Steam pressure is older technology and more affordable overall, so you will likely find it in some of the lower end espresso machines on the market. Just be aware of what you’re getting into — if price means more than flavor, steam pressure espresso machines may be the match for you.

This Weekend: NW Regional Barista Competition

If you’re in the Pacific Northwest this weekend and looking for some highly caffeinated entertainment, check out the Northwest Regional Barista Competition, being held at the Temple Theater in Tacoma. This is the first round competition to see who will qualify for the US championships and then, possibly, move on to the World Barista Championship. 2008′s World Barista winner, Irishman Stephen Morrissey, will be in attendance.

23 competitors will be making three drinks for the judges over the two day event — and you can also check out a separate latte art competition. The event is free and open to the public.

Coffee in High Altitudes

It was just a couple of weeks ago that we were wondering in the store how brewing coffee or pulling espresso differs at higher altitudes. We’re basically at sea level here, but we’d been talking about the kind of coffee some of us have found in the higher elevations of Montana — more bitter and like ‘coffee water’ than what we make and drink here.

We found the answer in this interesting piece on coffee in Santa Fe, NM. A Qasimi discusses how the higher altitude affects brewing and roasting:

I don?t drink home-brewed coffee in Santa Fe. I?ve often found it sour and lacking in the depth, robustness and natural sweetness that makes great coffee great. How does high altitude affect coffee and espresso quality at home and with the use of commercial equipment? Drip coffee machines that merely boil are convenient devices but they deliver water to the grounds at below the ideal range of temperatures, leading to underextraction of the beans and a sour, dull or poorly developed brew.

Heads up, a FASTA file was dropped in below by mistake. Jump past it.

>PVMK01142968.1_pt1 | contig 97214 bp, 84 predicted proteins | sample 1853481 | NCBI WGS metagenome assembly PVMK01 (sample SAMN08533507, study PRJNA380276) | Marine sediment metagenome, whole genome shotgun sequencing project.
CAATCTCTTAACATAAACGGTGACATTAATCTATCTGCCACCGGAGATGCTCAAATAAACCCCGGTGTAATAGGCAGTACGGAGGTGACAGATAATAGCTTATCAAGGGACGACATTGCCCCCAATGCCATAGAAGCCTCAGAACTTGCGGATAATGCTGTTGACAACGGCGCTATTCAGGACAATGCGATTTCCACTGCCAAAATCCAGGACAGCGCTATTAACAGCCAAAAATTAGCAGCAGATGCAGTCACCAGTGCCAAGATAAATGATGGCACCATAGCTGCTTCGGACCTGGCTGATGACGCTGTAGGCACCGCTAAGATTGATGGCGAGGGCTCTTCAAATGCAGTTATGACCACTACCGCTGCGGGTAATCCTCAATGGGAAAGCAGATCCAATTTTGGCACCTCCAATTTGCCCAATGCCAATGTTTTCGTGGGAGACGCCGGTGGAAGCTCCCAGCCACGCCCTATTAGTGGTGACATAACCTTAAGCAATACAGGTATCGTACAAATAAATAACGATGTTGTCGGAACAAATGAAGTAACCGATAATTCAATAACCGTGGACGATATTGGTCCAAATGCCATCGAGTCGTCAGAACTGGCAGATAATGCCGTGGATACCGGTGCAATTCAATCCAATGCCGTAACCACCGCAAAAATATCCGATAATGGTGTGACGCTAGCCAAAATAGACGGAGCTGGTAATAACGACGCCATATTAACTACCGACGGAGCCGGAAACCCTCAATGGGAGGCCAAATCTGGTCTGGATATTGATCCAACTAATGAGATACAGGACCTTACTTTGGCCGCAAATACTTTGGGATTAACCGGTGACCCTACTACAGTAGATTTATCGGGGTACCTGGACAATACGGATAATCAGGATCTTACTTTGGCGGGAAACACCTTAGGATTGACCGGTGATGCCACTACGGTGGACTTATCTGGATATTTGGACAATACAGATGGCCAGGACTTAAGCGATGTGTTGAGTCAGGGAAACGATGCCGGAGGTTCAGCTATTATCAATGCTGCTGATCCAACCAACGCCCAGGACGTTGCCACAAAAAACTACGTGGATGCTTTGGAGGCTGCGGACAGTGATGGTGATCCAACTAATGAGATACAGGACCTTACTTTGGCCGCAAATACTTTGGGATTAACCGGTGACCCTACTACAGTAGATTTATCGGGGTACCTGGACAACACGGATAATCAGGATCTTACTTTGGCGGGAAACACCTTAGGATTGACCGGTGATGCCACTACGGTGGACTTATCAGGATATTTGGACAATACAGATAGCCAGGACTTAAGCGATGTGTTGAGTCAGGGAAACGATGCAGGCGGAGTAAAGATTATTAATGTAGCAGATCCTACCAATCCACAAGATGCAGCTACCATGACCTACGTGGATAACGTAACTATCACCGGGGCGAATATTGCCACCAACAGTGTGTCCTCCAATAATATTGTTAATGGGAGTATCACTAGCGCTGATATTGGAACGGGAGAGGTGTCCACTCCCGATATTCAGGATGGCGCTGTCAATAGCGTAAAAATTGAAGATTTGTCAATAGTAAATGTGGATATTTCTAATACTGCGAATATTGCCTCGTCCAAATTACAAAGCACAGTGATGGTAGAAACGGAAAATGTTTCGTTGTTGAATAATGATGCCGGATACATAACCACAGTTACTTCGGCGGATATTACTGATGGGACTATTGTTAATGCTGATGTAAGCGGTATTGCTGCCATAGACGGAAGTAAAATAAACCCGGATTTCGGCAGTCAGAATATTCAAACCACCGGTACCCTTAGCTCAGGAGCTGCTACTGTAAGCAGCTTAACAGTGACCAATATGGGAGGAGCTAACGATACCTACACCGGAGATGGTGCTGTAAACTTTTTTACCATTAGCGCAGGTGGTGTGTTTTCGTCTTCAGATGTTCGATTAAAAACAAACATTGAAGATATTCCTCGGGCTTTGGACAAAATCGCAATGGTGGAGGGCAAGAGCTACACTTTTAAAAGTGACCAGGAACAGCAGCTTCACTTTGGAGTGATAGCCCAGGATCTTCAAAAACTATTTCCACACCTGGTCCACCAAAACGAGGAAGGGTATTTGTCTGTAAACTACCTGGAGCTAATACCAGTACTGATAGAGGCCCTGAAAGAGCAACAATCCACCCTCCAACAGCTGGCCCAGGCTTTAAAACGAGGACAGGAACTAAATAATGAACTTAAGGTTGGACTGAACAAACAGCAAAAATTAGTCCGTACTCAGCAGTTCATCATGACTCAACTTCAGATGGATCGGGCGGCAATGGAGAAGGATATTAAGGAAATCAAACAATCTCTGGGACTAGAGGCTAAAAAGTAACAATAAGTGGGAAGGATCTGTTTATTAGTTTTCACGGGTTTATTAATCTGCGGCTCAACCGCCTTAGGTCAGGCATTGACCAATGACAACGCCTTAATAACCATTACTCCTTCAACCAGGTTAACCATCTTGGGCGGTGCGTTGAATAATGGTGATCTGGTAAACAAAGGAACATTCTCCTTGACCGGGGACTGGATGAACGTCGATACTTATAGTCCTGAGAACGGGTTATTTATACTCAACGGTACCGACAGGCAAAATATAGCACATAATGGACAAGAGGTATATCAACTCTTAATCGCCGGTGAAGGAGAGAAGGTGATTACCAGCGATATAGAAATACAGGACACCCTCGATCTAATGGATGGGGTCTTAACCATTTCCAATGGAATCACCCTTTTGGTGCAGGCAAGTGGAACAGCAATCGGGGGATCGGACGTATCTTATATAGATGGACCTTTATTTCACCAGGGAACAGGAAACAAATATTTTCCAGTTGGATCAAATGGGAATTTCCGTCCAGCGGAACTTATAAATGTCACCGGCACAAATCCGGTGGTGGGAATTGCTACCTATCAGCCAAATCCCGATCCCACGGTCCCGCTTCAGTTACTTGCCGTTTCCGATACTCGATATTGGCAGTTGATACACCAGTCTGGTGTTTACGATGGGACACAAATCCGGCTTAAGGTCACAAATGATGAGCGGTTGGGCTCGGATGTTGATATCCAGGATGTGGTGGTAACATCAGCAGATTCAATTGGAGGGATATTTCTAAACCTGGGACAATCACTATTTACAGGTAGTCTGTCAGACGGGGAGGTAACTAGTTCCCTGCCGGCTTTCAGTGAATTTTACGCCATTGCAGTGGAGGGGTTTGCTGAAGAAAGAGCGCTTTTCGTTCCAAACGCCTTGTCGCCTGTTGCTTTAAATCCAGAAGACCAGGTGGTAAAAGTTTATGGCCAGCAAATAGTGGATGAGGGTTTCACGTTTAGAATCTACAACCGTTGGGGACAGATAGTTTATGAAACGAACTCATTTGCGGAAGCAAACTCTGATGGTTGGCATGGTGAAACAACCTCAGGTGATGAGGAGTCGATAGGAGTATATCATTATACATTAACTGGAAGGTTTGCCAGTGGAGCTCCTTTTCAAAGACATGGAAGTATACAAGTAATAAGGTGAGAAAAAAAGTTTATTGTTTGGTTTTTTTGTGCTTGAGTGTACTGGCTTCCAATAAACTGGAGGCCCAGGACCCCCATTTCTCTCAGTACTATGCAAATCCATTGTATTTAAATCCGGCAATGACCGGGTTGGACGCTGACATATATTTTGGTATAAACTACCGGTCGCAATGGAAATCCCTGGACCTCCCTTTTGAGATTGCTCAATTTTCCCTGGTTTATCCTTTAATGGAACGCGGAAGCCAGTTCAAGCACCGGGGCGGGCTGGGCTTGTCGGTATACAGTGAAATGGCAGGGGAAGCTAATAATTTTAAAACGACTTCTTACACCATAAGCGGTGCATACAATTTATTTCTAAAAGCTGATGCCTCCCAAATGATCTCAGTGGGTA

Thus, the only way to compensate for altitude is pressure — and that means espresso — but pulling a proper espresso shot is not easy at this altitude either. Ironically, though the best coffee grows at higher altitudes, with water?s lower boiling point in elevated places, brewing can get tricky. Roasting, on the other hand, merely benefits from altitude: The best possible results come from roasting the beans at the same altitude as they?ll be used and particularly at high altitudes that allow for faster roast development at lower temperatures

Recipe: Grandma’s Blueberry Delight Latte

We love Monin’s Chai Tea concentrate — The deliciously spicy flavors of clove, green tea, cinnamon, ginger and orange blossom melding into a sweet and tangy brew. Not only is it delicious by itself, but it’s a great complement to other flavors — and Grandma’s Blueberry Delight Latte is a perfect example of how to use it to mix up your daily latte.

Ingredients

Directions
Combine espresso, Monin Chai, Monin Blueberry and steamed milk in mug.
Top with whipped cream. Dust with brown sugar and pie spice